Times have changed since I was a young lawyer honing my skills. Jobs in law firms, especially large law, for new law grads are not nearly as plentiful as when I graduated 30 years go.

The result is many new grads getting out and doing whatever they can. I’ve heard of many waiting tables and even working at Walmart at night to make ends meet while at the same hanging their shingle out during the day to get some legal work.

Not only can that be demoralizing to a recent grad, but it can be dangerous for the clients they do get.

Where does a recent law grad learn how to practice law in a real and meaningful way — in a way that’s providing effective legal representation? Not in law school. Not even via internships during law school.

In the old days (geez, am I really 55?), we learned how to be a lawyer by joining a good law firm. It could be large or small firm. We asked questions of our mentors — whether we called a partner a mentor or not.

We got feedback on transactional docs we drafted and briefs and pleadings we crafted. We sat in on depositions and trials, hopefully getting thrown a bone by being allowed to take a witness while our mentor sat at counsel table in court or along side us in a conference room.

We had a wealth of forms, guides, and secondary authority at our disposal. Our law firm libraries were filled with books by publishers long ago gobbled up by LexisNexis and Thomson-West. If we couldn’t find it in a book, go ask one of the partners’ secretaries — they were the ones doing more legal practice work than we were anyway.

We got introduced to local business people, civic groups, and members of the local bar. We had a network we could reach out to.

Who didn’t ask more senior lawyers questions about how to do this or that while waiting for your motion hearing at the courthouse? Heck, I asked the clerk of courts and her team lots of questions — they had the good stuff. Bailiff’s knew the inside ropes at the courthouse too. And you could always catch judges in their chambers if you headed over to the courthouse before 8:30.

At the firms that appreciated us, or once we made a few bucks, we had access to great CLE programs at leading bar and state/national legal associations.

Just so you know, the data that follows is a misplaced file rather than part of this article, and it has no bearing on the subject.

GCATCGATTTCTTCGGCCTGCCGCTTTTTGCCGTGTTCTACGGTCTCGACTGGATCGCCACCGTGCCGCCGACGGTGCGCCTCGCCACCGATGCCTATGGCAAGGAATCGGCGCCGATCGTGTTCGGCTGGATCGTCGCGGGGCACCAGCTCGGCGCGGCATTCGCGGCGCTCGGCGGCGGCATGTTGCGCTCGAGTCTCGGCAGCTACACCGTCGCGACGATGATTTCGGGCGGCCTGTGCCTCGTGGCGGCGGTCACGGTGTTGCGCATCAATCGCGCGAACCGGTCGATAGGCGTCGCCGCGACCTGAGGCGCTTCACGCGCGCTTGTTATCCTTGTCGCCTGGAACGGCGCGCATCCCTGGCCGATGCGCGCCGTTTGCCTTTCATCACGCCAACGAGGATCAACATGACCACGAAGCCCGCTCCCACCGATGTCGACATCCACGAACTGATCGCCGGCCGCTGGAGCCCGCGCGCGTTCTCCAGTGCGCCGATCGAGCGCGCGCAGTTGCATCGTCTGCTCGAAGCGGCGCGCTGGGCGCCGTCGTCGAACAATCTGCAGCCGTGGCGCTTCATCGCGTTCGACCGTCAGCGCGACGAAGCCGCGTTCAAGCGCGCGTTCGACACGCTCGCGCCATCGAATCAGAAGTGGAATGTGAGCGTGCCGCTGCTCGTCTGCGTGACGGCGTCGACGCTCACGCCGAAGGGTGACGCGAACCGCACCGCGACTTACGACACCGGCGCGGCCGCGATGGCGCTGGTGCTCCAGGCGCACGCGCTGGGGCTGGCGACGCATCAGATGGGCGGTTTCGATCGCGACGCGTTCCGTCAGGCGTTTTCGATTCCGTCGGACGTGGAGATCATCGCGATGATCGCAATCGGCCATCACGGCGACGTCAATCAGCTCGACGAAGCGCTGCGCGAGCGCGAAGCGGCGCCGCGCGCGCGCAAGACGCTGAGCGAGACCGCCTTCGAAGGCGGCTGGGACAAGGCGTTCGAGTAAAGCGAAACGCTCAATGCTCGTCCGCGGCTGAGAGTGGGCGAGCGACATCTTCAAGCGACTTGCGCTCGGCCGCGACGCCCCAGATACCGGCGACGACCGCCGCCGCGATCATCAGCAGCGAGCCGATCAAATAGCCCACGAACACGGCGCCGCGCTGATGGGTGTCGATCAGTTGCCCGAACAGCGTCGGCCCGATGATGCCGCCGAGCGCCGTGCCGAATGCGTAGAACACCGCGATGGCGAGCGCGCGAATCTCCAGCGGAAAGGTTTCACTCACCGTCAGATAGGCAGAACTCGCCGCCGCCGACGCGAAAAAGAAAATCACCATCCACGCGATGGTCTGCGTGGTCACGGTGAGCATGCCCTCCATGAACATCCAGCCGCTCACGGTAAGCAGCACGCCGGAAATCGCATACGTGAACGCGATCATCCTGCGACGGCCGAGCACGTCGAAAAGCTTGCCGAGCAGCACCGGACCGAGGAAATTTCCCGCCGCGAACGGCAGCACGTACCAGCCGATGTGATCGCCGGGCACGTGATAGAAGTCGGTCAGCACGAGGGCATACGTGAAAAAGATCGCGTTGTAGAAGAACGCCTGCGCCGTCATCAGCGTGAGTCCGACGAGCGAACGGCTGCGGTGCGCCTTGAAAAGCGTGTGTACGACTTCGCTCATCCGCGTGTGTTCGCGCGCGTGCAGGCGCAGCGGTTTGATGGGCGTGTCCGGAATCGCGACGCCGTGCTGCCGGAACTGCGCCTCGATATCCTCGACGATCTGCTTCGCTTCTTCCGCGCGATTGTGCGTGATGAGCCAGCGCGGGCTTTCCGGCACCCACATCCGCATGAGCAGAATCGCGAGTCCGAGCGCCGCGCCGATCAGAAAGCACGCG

Think a recent grad working at Walmart has the budget to pay high high-end CLE registration fees and a travel budget for air and hotel to get the good info and network with tier one lawyers?

Social media, including blogging, is an odd duck for recent bar admittees. The young lawyers who participate in blogging and other social media get kicked in the teeth by many senior lawyers for trying to get out and have a reputation before they know how to practice law.

The young lawyers who blog, network on LinkedIn, and who use Twitter to connect are accused of marketing themselves to the public’s peril.

I’m not sure we should blame a recent grad who cannot get a job in law firm from reaching out to connect with more senior lawyers.

  • Do law firms who don’t hire lawyers bring lawyers in to mentor them? Nope.
  • Do state bars and national legal associations give free CLE access and fly kids to conferences a thousand miles away? I am not aware of any that do.
  • Does LexisNexis and Thomson West give unlimited access to all secondary resources and forms to part-time lawyers/part-time restaurant servers? Call ’em and ask.

Take a step back.

  • What’s so bad about young lawyers reading blogs by senior lawyers and law professors around the country and engaging the senior lawyers via posts on the young lawyer’s blog?
  • What’s so bad about having these senior lawyers who are blogging then engaging the younger lawyers who are blogging? Maybe they connect on LinkedIn and meet in person? Maybe the young lawyer starts to call and email the senior lawyers they met blogging with questions/concerns on matters they are working on? I always helped younger lawyers when I practiced, whether in my firm or not, and the more senior lawyers helped me even after I had practiced for the better part of 20 years.
  • What’s so bad about a young lawyer sharing on Twitter the news and info relating to a niche that the young lawyer sees in their RSS reader and on Twitter? Maybe a few senior lawyers begin to follow them which results in them exchanging emails, connecting on LinkedIn, talking on the phone, and meeting in person? Maybe a mentorship relationship ensues?

Recent law grads who aren’t afraid of connecting with senior lawyers, meeting people, and asking questions to seek guidance and counsel should be lauded. They are getting mentorship –it’s just not the way we did it. I am not sure for many law grads they have the same opportunity — though many don’t take the initiative needed to get the skills they need.

Mind you I am not talking about young law bloggers pushing crap to get high search engine performance. I’m not including gaming Google as a skill you need to provide effective representation.

For those lawyers, blogging is putting a gun in a child’s hand. Clients who find those lawyers and don’t see through the charade may be in jeopardy.

I am also not talking about lawyers that go out and get lots of Twitter followers or LinkedIn connections as a means of demonstrating their influence.

We had clowns like that who practiced law in my town long before anyone dreamed of the Internet and social media. They just put on show to try to impress people in other ways. They failed.

What do you guys think? Can blogging and other social media fill a little of the mentoring gap for young lawyers?